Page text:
Rep. Stewart Downplays Saudi Journalist's Murder: 'Journalists Disappear All Over'

Rep. Stewart Downplays Saudi Journalist's Murder: 'Journalists Disappear All Over'

Kerry Wise
December 6, 2018

"CIA Director Haspel should brief the full Senate without delay".

The more the Trump administration tries to put the issue of Jamal Khashoggi behind it, the more its efforts appear to backfire, keeping the journalist's murder front and center and hardening a bipartisan U.S. Senate demand for action against Saudi Arabian Crown Prince Mohammed bin Salman.

Corker suggested that President Donald Trump had condoned the murder of a journalist by refusing to condemn the Saudi crown prince.

Last week, senators received a briefing from Defense Secretary Jim Mattis and Secretary of State Mike Pompeo.

Saudi authorities have vehemently denied the crown prince was involved. "You have to balance all of those considerations as we move forward on this". Following the November 28 briefing, Pompeo and Mattis told reporters there was no direct evidence tying MBS to Khashoggi's murder.

Anyone who looked at the evidence would have to be "willfully blind" not to reach the conclusion that the killing was "orchestrated and organized by people under the command of MBS", as Salman is known, Graham said.

"Maybe he did and maybe he didn't", Trump said, but noted the strong USA interest in keeping Saudi Arabia as an ally and moving forward with a high-figure weapons deal that was helping American workers.

On November 20, Trump issued an official statement on U.S./Saudi Arabia relations, emphasizing that he still considered the Saudi royal family valuable allies and had no interest in imposing any sanctions on the Saudi government.

The visit would focus on "partnerships and investment projects", the Algerian presidency said before the prince arrived in Algiers late Sunday on a flight from Mauritania.

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Renato Mariotti, a former federal prosecutor in Chicago, pointed out the "highly unusual" nature of such a claim. Manafort, who is being held behind bars, is scheduled to be sentenced on February 8, 2019.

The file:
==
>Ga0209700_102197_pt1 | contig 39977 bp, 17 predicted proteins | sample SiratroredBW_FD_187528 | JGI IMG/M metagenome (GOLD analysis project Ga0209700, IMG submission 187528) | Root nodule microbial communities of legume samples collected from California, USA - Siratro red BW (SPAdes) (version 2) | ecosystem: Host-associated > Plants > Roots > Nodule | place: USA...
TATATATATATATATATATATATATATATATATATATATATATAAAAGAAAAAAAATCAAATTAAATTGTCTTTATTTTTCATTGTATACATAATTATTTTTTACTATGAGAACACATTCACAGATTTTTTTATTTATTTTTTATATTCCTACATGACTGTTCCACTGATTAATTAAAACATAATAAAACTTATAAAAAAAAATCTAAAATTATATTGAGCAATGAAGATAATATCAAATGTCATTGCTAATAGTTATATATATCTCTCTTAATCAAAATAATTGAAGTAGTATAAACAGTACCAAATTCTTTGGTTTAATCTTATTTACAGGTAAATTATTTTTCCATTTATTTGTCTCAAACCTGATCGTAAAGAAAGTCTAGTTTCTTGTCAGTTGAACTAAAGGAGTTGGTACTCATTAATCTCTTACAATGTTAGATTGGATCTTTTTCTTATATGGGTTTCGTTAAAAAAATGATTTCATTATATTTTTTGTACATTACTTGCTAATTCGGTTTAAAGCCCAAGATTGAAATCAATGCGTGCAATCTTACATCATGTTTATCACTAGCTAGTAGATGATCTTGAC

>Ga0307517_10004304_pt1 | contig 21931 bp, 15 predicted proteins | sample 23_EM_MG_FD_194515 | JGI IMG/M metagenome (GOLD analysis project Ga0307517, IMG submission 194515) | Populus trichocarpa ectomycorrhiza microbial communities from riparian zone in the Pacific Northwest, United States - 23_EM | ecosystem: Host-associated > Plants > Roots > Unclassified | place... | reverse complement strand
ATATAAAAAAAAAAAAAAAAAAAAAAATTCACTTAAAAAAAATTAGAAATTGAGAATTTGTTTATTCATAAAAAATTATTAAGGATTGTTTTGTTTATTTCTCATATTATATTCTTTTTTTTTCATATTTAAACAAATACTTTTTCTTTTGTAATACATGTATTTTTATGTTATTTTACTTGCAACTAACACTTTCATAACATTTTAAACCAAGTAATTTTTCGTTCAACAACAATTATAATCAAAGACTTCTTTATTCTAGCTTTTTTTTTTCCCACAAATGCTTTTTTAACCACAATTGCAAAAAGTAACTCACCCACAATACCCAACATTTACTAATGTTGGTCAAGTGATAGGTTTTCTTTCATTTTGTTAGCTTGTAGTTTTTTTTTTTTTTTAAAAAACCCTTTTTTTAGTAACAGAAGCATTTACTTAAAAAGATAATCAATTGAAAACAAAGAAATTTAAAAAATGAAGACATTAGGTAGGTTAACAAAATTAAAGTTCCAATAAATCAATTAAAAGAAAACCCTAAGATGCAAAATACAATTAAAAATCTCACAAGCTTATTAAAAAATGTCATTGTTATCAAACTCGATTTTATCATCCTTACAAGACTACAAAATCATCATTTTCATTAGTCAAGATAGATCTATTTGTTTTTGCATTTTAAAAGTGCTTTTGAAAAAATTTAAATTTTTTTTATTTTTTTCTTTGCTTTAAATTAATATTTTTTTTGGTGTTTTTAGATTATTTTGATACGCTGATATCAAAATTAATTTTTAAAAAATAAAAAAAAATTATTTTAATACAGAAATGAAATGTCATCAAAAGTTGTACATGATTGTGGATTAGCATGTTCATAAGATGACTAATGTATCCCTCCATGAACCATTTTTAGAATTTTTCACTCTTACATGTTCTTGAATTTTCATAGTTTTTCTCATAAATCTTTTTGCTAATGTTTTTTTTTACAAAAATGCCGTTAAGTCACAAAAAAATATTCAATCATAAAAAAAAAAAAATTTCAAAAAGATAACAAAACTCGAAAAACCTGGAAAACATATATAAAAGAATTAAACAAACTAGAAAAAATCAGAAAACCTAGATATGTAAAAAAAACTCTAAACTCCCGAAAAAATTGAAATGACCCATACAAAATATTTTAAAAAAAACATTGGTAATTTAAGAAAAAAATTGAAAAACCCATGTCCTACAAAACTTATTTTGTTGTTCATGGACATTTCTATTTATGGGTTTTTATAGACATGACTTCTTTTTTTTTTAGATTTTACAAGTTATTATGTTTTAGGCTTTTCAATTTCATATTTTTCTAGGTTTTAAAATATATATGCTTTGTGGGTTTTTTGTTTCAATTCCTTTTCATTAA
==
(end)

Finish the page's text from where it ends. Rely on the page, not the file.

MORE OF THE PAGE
Despite denials by Riyadh, Saudi Arabia's reputation has been tarnished, with U.S. senators pointing the finger at the crown prince after a Central Intelligence Agency briefing Tuesday.

CIA Director Gina Haspel held a closed-door briefing today in Washington, DC, addressing several senators on the killing of Saudi journalist and Washington Post columnist Jamal Khashoggi.

The war is widely seen as a stalemate and Yemen, an impoverished country even in times of peace, is suffering the world's worst humanitarian crisis.

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After reports that the Central Intelligence Agency concluded that the crown prince ordered Khashoggi's assassination in the Istanbul consulate on October 2, Trump warned that US-Saudi ties and oil market stability were too important to rock over the scandal.

When asked whether there was a difference in the message about Mohammed's culpability, Corker compared it to the "difference between darkness and sunshine".

Haspel's briefing was limited to the chairs and ranking members of the Foreign Relations, Armed Services, and Intelligence committees, as well as the Appropriation subcommittee, and majority and minority leaders. They are also supporting legislation to end USA support for the Saudi-led military campaign in Yemen, which the Trump administration opposes.

"Now, the question is, how do you separate the Saudi crown prince and his group from the nation itself", he said.

"While I will not discuss the content of the Haspel briefing, it reinforced the need for a strong response to the murder of Jamal Khashoggi", the New York Democrat said.